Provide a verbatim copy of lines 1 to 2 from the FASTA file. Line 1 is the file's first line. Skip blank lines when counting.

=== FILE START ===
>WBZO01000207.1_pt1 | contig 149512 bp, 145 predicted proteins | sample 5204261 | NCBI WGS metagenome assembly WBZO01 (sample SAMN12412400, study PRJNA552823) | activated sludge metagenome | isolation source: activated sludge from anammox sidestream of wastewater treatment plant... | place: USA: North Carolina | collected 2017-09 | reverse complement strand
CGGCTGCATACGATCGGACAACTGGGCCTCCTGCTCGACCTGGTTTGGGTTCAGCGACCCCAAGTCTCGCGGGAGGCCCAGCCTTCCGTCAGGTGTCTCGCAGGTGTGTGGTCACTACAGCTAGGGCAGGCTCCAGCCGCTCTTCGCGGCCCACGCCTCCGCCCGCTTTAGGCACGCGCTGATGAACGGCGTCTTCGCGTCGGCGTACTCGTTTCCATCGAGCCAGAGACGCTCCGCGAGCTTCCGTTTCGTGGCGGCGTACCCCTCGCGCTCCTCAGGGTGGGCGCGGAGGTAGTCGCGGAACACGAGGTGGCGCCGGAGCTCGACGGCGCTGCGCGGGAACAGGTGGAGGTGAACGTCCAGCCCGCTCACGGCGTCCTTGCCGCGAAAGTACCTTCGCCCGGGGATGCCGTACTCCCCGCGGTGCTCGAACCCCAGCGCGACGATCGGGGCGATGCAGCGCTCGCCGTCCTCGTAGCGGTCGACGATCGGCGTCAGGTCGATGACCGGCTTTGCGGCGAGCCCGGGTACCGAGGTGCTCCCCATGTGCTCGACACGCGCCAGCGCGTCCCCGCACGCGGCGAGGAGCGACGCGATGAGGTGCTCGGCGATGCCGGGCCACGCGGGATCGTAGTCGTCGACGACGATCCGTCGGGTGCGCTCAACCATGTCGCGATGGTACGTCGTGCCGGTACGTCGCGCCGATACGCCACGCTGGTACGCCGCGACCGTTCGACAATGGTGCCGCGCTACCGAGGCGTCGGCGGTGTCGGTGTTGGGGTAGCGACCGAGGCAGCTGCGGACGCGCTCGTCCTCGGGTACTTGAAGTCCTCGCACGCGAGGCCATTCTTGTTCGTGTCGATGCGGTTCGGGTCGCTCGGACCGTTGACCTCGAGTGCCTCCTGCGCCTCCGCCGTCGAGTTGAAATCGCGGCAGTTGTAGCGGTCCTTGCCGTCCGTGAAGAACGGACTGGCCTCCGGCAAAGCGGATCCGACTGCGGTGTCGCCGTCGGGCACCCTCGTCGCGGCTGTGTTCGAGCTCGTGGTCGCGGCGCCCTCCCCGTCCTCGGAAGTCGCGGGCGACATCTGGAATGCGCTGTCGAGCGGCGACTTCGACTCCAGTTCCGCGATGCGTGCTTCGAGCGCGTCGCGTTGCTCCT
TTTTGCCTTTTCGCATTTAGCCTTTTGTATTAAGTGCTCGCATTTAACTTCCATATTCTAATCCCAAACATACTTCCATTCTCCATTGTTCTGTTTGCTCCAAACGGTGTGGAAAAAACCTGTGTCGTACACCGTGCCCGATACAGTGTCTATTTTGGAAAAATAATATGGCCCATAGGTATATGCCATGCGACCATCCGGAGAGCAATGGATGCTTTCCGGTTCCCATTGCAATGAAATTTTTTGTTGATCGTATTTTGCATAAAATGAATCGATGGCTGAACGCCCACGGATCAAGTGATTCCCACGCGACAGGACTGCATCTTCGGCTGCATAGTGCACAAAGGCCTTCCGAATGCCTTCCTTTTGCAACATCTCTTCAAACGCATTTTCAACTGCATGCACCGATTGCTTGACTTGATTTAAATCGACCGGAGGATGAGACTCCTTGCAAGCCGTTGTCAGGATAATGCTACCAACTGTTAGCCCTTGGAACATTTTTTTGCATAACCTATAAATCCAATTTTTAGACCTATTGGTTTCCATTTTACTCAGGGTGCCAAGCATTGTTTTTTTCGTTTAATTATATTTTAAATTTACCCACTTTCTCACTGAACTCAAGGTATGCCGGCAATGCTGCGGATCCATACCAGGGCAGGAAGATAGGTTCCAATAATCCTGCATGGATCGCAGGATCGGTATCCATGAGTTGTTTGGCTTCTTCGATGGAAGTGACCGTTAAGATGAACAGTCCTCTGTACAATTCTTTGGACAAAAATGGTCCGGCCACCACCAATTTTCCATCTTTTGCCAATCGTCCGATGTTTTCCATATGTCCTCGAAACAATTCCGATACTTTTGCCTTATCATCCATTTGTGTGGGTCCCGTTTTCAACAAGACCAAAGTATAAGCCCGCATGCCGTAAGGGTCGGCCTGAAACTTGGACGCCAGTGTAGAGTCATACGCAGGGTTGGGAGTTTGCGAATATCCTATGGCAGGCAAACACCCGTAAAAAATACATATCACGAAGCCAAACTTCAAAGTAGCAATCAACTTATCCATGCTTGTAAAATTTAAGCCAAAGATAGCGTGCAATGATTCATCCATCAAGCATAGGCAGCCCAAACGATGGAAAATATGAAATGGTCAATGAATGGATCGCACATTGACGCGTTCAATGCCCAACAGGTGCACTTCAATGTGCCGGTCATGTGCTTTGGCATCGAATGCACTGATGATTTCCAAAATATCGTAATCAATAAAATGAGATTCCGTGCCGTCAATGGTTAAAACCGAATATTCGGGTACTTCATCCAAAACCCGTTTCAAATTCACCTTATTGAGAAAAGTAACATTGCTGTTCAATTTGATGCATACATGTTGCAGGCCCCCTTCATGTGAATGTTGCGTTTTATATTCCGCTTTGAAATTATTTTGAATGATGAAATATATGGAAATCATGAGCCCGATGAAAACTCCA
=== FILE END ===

>WBZO01000207.1_pt1 | contig 149512 bp, 145 predicted proteins | sample 5204261 | NCBI WGS metagenome assembly WBZO01 (sample SAMN12412400, study PRJNA552823) | activated sludge metagenome | isolation source: activated sludge from anammox sidestream of wastewater treatment plant... | place: USA: North Carolina | collected 2017-09 | reverse complement strand
CGGCTGCATACGATCGGACAACTGGGCCTCCTGCTCGACCTGGTTTGGGTTCAGCGACCCCAAGTCTCGCGGGAGGCCCAGCCTTCCGTCAGGTGTCTCGCAGGTGTGTGGTCACTACAGCTAGGGCAGGCTCCAGCCGCTCTTCGCGGCCCACGCCTCCGCCCGCTTTAGGCACGCGCTGATGAACGGCGTCTTCGCGTCGGCGTACTCGTTTCCATCGAGCCAGAGACGCTCCGCGAGCTTCCGTTTCGTGGCGGCGTACCCCTCGCGCTCCTCAGGGTGGGCGCGGAGGTAGTCGCGGAACACGAGGTGGCGCCGGAGCTCGACGGCGCTGCGCGGGAACAGGTGGAGGTGAACGTCCAGCCCGCTCACGGCGTCCTTGCCGCGAAAGTACCTTCGCCCGGGGATGCCGTACTCCCCGCGGTGCTCGAACCCCAGCGCGACGATCGGGGCGATGCAGCGCTCGCCGTCCTCGTAGCGGTCGACGATCGGCGTCAGGTCGATGACCGGCTTTGCGGCGAGCCCGGGTACCGAGGTGCTCCCCATGTGCTCGACACGCGCCAGCGCGTCCCCGCACGCGGCGAGGAGCGACGCGATGAGGTGCTCGGCGATGCCGGGCCACGCGGGATCGTAGTCGTCGACGACGATCCGTCGGGTGCGCTCAACCATGTCGCGATGGTACGTCGTGCCGGTACGTCGCGCCGATACGCCACGCTGGTACGCCGCGACCGTTCGACAATGGTGCCGCGCTACCGAGGCGTCGGCGGTGTCGGTGTTGGGGTAGCGACCGAGGCAGCTGCGGACGCGCTCGTCCTCGGGTACTTGAAGTCCTCGCACGCGAGGCCATTCTTGTTCGTGTCGATGCGGTTCGGGTCGCTCGGACCGTTGACCTCGAGTGCCTCCTGCGCCTCCGCCGTCGAGTTGAAATCGCGGCAGTTGTAGCGGTCCTTGCCGTCCGTGAAGAACGGACTGGCCTCCGGCAAAGCGGATCCGACTGCGGTGTCGCCGTCGGGCACCCTCGTCGCGGCTGTGTTCGAGCTCGTGGTCGCGGCGCCCTCCCCGTCCTCGGAAGTCGCGGGCGACATCTGGAATGCGCTGTCGAGCGGCGACTTCGACTCCAGTTCCGCGATGCGTGCTTCGAGCGCGTCGCGTTGCTCCT